Finding a fair way to split up your possessions during a divorce can seem impossible, especially if you and your ex have an interest in some of the same possessions. Uncertainty about the asset division process can leave people feeling nervous or scared about filing for a divorce.

Learning a little bit about how California handles property division during divorce proceedings can help you feel more confident about filing and give you a better understanding of what to expect.

There are situations in which you retain control over property decisions

Not all divorces have the final terms set by the courts. Some couples file for an uncontested divorce, which allows them to retain control of the terms set. It is common for people with prenuptial agreements or post-nuptial agreements to use those documents to pave the way for an uncontested divorce filing.

It is also possible for people to go through mediation or even arbitration in order to reach a compromise that works for both parties. However, if you can’t find a way to set terms on your own with your ex, the courts will ultimately have the authority to decide for you when you file for a contested divorce.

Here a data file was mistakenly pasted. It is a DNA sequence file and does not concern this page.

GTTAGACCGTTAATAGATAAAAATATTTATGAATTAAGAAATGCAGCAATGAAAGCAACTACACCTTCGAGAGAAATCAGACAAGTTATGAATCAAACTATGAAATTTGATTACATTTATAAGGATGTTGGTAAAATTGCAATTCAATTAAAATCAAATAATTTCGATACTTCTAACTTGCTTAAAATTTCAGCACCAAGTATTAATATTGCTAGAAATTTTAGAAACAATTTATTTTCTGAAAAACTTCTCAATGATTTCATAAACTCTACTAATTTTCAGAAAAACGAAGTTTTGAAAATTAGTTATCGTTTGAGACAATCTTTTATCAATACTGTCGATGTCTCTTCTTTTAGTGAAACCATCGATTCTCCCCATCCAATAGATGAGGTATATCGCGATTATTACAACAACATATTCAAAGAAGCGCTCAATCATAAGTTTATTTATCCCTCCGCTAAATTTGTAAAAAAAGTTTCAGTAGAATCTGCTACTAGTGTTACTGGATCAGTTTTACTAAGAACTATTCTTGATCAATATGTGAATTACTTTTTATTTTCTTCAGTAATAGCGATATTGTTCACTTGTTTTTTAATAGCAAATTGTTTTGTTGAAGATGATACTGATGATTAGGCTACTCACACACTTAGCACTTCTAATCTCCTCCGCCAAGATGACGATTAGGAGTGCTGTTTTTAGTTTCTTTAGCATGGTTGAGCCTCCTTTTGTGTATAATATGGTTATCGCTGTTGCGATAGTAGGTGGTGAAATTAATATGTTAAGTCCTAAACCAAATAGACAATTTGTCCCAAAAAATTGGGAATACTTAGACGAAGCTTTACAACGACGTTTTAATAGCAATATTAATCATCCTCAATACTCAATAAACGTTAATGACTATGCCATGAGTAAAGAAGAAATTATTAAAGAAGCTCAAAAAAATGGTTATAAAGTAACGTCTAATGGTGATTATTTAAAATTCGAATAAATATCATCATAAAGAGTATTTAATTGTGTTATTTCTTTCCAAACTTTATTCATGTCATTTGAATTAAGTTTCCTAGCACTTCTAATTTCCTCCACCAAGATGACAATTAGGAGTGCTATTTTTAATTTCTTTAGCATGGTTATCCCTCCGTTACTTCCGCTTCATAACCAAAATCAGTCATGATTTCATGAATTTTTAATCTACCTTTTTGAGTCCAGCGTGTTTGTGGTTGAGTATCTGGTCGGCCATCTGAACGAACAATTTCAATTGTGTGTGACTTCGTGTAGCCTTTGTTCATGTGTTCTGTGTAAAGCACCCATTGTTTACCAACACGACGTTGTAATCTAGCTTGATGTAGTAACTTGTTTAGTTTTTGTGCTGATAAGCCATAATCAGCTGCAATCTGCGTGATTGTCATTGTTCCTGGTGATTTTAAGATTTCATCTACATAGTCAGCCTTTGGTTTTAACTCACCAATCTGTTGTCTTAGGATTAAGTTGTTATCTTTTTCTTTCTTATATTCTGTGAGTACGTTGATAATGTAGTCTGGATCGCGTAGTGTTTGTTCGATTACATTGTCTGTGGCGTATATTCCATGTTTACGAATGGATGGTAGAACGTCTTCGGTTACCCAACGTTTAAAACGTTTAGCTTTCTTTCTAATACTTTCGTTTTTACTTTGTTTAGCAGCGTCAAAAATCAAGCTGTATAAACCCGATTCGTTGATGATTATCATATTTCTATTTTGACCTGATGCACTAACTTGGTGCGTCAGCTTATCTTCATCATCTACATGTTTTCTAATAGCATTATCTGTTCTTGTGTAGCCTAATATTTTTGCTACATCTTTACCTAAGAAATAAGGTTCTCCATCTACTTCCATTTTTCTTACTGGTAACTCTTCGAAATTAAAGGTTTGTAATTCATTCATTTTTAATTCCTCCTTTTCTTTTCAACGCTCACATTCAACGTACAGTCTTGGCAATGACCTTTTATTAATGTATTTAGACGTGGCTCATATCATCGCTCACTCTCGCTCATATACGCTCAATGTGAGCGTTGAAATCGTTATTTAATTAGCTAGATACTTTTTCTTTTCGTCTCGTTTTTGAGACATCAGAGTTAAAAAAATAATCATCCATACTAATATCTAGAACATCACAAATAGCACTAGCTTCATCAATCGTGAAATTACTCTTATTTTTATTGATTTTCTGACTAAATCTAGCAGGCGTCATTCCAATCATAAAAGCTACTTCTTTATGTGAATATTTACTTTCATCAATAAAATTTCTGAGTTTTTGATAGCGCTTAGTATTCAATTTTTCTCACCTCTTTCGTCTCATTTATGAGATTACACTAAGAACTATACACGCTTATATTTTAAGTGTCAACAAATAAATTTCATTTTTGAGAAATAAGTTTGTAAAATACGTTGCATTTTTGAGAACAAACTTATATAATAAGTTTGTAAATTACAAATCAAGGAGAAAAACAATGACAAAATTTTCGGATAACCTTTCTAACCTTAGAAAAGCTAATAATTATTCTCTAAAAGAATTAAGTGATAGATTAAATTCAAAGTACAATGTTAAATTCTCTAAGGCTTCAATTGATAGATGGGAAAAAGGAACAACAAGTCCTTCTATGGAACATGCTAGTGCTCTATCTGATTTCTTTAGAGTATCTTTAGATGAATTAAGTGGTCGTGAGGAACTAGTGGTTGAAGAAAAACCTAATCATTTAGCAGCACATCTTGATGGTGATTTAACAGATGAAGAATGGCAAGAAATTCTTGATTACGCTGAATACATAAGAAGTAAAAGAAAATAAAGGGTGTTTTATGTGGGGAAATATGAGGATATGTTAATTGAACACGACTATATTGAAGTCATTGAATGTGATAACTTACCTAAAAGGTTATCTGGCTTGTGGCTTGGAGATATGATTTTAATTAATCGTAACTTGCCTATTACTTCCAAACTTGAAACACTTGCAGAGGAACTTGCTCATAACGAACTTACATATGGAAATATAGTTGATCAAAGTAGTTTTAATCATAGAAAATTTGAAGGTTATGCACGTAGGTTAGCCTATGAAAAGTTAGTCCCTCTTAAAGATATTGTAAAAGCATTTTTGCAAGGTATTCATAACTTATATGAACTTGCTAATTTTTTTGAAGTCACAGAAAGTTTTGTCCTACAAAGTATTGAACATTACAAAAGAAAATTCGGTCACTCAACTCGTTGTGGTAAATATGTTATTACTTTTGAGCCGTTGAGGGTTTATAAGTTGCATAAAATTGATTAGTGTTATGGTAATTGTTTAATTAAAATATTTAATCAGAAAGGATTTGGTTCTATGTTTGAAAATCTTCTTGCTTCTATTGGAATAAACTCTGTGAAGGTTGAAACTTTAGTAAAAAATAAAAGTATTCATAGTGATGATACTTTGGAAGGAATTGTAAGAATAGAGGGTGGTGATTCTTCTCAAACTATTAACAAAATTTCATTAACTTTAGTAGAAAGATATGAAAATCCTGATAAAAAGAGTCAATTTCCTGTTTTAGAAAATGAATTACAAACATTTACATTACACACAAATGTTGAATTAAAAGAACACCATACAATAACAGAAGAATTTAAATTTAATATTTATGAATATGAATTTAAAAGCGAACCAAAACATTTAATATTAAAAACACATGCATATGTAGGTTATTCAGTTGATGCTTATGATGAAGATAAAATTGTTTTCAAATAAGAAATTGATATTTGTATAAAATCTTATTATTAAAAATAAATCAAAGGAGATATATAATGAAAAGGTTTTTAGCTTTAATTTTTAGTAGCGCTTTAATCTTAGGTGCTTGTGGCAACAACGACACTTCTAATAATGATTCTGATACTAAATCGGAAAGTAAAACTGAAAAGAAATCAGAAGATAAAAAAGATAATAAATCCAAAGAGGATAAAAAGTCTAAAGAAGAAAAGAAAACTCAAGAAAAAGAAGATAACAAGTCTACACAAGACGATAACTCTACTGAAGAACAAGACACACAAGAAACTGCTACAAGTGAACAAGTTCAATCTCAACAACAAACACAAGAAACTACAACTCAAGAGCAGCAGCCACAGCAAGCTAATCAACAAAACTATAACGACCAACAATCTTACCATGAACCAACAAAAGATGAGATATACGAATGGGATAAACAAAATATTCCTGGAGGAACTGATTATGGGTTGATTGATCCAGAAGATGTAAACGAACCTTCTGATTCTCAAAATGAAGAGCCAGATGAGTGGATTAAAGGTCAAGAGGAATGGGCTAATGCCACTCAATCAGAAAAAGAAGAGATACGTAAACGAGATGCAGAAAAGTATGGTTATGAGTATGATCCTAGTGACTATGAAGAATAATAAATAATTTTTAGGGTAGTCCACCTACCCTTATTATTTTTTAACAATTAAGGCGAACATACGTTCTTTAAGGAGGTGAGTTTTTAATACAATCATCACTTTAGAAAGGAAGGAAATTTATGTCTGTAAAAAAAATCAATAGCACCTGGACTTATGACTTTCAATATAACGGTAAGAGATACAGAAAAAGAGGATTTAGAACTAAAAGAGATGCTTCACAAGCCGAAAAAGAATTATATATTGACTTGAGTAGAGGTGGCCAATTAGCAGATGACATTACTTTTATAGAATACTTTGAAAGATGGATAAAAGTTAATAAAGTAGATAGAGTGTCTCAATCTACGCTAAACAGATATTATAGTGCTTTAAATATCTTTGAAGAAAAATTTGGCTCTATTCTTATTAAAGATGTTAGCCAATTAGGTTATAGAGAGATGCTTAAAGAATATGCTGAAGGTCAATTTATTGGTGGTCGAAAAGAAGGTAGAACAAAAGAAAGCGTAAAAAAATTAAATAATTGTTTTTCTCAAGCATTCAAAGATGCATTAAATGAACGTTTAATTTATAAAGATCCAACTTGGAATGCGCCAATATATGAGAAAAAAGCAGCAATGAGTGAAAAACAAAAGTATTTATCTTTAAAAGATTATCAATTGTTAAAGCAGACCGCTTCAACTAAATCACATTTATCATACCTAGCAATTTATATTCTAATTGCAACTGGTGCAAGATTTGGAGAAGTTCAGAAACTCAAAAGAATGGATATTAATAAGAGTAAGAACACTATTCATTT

California is a community property state

Different states have different rules regarding property division. In California, what you acquire during your marriage typically becomes community property owned jointly by both spouses. Both your assets, like your home equity, and your debts will be subject to division.

You can generally expect that the assets and debts you’ve accumulated during marriage, ranging from credit card balances to equity in your home, will be subject to division. The exact way that the courts split your assets will depend on a number of factors, including your contributions to the marriage, the length of the marriage and even your earning potential.

For example, the courts may give a higher-earning spouse a slightly larger share of the community property but also expect them to pay most, if not all, of the community or marital debt. The judge overseeing your divorce will generally try to ensure that property division orders reflect the unique circumstances of your family and are as fair as possible.